With all the technological advancements in aviation, a colorful balloon in the sky still captures our attention. Last month, Special Collections and Archives purchased a 154 year old rare title published in London in 1863. This early text compiled by Ferdinand Silas is titled “The Giant Balloon: an account of its construction and of the two ascents made by Nadar together with various Scientific Notices respecting the Screw applied to Aerial Navigation. From the French of MM. Babinet, Barral and Nadar.” This was touted as the largest balloon in the annals of aerostatics.
Inside the 63 page publication is a large folded plate of the balloon shown below:
This publication joins the intriguing resources on early ballooning and airships in our reading room, with more additions from the Smithsonian Libraries to arrive in the coming weeks. Among the cataloged materials in the reading room is this item from June 20, 1877 illustrating the excitement that balloons generated.
“Unparalleled attraction! : magnificent balloon ascension at the Soldiers’ Home, Dayton, Ohio, Wednesday, June 20, 1877” published in Dayton, Ohio in 1877 (Call number TL620. U57 1877)
The following book on ballooning is one of the earliest in our collection, published by Henry Coxwell in 1887 to share his experiences in the sky:
“My life and balloon experiences : with a supplementary chapter on military ballooning” by Henry Coxwell published in 1887 in London. (Call number TL620 .A1 C69 1887)
I’m always curious about documents that were once restricted or classified, so the following publication with a caveat at the top of “Not to be communicated to anyone outside the Royal Naval Air Service” captured my interest. Dated 1918, the text is an interesting look into the theory of ballooning put forth by officers at the Royal Naval Air Service for confidential use by the United States Army Balloon School.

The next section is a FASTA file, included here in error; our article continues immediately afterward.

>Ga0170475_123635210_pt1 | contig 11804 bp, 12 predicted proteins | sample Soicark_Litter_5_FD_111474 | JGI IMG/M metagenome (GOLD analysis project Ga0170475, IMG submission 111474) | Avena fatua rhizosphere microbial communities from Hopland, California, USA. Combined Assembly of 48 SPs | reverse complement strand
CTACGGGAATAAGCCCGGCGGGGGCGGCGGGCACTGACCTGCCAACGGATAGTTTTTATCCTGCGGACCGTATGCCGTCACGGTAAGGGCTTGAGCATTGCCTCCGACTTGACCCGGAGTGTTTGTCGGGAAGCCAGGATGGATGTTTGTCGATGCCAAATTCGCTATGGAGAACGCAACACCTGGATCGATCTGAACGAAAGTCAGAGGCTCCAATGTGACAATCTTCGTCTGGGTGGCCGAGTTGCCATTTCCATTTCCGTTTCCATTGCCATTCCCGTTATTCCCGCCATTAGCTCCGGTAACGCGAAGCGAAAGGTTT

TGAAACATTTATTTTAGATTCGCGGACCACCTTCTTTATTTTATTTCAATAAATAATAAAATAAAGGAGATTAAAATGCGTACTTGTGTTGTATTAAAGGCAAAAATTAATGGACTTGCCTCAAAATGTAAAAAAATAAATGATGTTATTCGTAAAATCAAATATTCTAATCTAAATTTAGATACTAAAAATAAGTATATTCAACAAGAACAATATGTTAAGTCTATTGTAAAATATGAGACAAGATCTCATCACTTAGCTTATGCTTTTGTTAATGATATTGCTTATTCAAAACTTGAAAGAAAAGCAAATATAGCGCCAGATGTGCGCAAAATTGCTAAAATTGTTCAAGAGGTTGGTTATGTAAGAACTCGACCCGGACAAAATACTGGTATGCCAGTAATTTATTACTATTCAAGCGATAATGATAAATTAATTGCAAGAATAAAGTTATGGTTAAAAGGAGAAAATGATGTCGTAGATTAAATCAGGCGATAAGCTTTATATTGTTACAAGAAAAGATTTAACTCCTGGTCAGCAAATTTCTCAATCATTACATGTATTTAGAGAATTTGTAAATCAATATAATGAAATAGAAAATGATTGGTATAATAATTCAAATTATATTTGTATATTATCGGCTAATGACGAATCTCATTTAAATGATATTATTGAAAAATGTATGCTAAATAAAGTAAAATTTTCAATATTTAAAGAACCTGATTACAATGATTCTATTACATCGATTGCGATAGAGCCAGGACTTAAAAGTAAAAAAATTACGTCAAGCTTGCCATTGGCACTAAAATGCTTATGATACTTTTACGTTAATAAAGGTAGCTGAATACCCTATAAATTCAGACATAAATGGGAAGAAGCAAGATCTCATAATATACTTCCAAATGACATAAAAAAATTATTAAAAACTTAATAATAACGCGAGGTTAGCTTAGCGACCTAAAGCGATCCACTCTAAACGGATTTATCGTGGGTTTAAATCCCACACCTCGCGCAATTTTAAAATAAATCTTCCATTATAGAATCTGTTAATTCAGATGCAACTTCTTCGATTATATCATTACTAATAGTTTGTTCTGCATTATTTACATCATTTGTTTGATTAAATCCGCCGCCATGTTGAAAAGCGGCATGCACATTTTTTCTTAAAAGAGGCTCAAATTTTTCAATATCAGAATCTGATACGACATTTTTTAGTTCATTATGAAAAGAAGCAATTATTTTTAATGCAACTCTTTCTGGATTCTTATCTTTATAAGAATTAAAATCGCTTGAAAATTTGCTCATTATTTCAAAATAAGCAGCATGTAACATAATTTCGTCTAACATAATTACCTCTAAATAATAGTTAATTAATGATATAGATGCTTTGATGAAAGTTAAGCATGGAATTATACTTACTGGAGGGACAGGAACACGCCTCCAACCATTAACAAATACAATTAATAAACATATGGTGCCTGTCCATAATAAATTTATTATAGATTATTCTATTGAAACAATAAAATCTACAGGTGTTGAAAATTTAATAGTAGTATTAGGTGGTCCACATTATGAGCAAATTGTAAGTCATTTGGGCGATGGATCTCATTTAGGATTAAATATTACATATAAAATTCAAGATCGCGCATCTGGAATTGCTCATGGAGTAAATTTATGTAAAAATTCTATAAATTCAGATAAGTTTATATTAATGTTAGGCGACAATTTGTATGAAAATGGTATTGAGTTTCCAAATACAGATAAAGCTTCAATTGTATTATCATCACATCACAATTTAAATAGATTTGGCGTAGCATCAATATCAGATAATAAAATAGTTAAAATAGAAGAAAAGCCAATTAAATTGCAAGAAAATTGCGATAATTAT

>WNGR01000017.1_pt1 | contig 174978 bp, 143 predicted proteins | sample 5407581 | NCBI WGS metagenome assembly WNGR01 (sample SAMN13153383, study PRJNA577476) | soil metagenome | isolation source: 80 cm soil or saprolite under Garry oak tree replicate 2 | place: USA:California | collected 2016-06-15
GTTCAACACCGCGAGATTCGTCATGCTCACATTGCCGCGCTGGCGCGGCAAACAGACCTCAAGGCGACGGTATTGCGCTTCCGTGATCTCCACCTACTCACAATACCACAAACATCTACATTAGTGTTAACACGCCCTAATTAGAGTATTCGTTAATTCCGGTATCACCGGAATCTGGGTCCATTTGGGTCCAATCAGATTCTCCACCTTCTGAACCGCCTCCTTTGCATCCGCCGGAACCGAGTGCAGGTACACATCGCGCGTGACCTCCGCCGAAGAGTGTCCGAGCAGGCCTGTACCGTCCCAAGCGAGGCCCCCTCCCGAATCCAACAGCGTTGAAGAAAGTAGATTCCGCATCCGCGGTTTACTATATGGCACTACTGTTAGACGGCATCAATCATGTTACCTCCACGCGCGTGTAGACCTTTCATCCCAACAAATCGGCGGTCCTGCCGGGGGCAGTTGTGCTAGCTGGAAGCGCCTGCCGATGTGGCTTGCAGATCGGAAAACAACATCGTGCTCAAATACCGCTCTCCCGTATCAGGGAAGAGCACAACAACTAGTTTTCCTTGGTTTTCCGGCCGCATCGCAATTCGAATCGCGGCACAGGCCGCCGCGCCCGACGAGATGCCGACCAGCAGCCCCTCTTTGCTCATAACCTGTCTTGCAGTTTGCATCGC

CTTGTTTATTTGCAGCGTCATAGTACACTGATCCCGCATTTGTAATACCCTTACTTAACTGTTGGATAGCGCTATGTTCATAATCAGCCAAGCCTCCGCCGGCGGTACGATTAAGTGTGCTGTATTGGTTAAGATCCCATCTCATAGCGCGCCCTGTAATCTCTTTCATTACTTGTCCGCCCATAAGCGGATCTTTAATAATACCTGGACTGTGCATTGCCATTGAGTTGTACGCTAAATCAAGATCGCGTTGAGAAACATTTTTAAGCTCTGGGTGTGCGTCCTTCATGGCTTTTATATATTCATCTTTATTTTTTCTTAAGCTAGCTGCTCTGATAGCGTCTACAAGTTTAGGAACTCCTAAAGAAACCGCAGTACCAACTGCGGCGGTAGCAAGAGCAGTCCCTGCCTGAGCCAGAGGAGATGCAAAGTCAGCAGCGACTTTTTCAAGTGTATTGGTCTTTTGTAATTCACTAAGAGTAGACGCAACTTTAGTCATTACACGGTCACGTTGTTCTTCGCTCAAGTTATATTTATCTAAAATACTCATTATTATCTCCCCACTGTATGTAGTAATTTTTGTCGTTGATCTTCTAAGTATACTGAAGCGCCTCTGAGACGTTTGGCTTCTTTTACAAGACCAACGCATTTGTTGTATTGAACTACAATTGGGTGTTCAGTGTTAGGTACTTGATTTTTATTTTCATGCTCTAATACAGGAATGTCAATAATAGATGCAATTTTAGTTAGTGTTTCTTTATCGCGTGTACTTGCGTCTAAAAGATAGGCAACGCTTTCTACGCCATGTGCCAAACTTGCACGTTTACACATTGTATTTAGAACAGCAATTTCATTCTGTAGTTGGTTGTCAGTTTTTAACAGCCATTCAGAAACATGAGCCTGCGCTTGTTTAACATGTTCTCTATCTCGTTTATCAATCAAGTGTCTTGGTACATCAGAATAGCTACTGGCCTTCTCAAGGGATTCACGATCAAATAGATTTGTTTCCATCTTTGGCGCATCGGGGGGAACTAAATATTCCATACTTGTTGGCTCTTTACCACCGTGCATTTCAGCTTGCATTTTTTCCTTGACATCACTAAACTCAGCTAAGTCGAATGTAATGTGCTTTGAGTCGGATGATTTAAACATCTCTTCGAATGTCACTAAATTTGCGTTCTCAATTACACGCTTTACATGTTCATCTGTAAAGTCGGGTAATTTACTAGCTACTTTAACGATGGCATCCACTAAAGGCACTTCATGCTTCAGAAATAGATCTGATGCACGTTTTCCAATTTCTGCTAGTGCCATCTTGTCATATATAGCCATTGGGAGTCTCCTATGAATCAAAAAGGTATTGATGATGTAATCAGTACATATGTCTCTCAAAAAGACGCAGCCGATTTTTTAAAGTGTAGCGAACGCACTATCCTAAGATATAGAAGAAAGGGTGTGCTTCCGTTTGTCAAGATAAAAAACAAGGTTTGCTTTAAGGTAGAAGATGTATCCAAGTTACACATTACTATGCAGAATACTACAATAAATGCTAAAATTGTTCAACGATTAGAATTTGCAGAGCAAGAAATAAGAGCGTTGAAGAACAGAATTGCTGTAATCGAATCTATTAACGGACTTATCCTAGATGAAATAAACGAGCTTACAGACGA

“Theory of ballooning. A course of four lectures on the theory of ballooning delivered before officers at the Royal naval air station, Roehampton. Obtained from practice.” by Griffith Brewer. A 3rd edition reprint for confidential use of the United States Army balloon school published by the Government Printing Office in 1918. (Call number TL626 .B7 1918)
We have many other more recent publications on early ballooning and airships available in the reading room, as well as a several manuscript collections that contain information and images on the history of ballooning. The Levitt Luzern Custer Collection (MS-302) is one such collection. Custer was a Dayton-area aviator and inventor, and an associate of Orville Wright. During his lifetime he engaged in pioneering balloon experiments, served as an official timer for flight trials, collaborated with Orville Wright on various projects, and invented a wide range of mechanical machines from the statoscope to amusement park rides.
The Lockheed-Martin Aeronautical Patent Collection (MS-357) was developed by the Lockheed Aircraft Company to provide a single source of information concerning aviation-related patents in the United States. The collection spans a period beginning with the initial experiments with balloons in 1844 to the aviation technologies developed through 1988.
The James R. Shock Airship Collection (MS-388) covers a broad history of airships, from the late nineteenth century endeavors of American and German aviation pioneers to corporate advertising blimps of the 1990s. There is also some material pertaining to hot air balloon research and world record attempts.
We invite you to visit and get lost in the fascination of ballooning history and development here in the archives. Everyone is welcome!